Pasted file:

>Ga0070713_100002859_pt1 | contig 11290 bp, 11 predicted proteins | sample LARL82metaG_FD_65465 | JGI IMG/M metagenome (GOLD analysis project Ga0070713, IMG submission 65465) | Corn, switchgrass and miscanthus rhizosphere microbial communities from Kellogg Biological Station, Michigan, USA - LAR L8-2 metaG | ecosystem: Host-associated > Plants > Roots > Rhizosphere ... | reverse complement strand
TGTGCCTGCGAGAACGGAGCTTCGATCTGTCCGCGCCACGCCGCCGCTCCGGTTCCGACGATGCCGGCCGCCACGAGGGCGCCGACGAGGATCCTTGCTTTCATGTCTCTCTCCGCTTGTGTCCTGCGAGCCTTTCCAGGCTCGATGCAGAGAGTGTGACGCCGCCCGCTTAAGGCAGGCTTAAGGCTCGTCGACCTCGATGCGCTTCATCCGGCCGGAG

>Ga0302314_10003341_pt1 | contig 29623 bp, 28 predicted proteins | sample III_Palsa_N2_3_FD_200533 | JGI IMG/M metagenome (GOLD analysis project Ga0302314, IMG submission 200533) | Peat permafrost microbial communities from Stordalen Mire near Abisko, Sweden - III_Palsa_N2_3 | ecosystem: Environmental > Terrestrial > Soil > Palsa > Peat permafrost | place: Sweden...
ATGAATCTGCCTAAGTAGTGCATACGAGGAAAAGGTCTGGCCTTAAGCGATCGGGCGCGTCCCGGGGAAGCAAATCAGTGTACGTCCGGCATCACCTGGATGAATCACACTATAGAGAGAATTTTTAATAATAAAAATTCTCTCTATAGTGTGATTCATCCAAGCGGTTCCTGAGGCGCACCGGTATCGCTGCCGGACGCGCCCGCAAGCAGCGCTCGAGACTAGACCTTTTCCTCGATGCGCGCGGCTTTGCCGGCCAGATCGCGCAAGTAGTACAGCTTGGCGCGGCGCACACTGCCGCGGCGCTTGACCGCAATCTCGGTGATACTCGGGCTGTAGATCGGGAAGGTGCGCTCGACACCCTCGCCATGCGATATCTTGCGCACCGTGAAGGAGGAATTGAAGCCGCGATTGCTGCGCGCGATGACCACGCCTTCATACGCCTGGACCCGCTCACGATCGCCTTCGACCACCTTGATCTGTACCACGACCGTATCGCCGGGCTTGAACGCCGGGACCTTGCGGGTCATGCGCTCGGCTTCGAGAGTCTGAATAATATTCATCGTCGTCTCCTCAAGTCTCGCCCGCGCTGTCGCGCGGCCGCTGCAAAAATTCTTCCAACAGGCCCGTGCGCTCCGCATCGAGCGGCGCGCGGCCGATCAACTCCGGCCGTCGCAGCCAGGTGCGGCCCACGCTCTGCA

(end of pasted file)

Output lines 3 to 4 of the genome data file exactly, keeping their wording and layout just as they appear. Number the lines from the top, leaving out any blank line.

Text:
>Ga0302314_10003341_pt1 | contig 29623 bp, 28 predicted proteins | sample III_Palsa_N2_3_FD_200533 | JGI IMG/M metagenome (GOLD analysis project Ga0302314, IMG submission 200533) | Peat permafrost microbial communities from Stordalen Mire near Abisko, Sweden - III_Palsa_N2_3 | ecosystem: Environmental > Terrestrial > Soil > Palsa > Peat permafrost | place: Sweden...
ATGAATCTGCCTAAGTAGTGCATACGAGGAAAAGGTCTGGCCTTAAGCGATCGGGCGCGTCCCGGGGAAGCAAATCAGTGTACGTCCGGCATCACCTGGATGAATCACACTATAGAGAGAATTTTTAATAATAAAAATTCTCTCTATAGTGTGATTCATCCAAGCGGTTCCTGAGGCGCACCGGTATCGCTGCCGGACGCGCCCGCAAGCAGCGCTCGAGACTAGACCTTTTCCTCGATGCGCGCGGCTTTGCCGGCCAGATCGCGCAAGTAGTACAGCTTGGCGCGGCGCACACTGCCGCGGCGCTTGACCGCAATCTCGGTGATACTCGGGCTGTAGATCGGGAAGGTGCGCTCGACACCCTCGCCATGCGATATCTTGCGCACCGTGAAGGAGGAATTGAAGCCGCGATTGCTGCGCGCGATGACCACGCCTTCATACGCCTGGACCCGCTCACGATCGCCTTCGACCACCTTGATCTGTACCACGACCGTATCGCCGGGCTTGAACGCCGGGACCTTGCGGGTCATGCGCTCGGCTTCGAGAGTCTGAATAATATTCATCGTCGTCTCCTCAAGTCTCGCCCGCGCTGTCGCGCGGCCGCTGCAAAAATTCTTCCAACAGGCCCGTGCGCTCCGCATCGAGCGGCGCGCGGCCGATCAACTCCGGCCGTCGCAGCCAGGTGCGGCCCACGCTCTGCA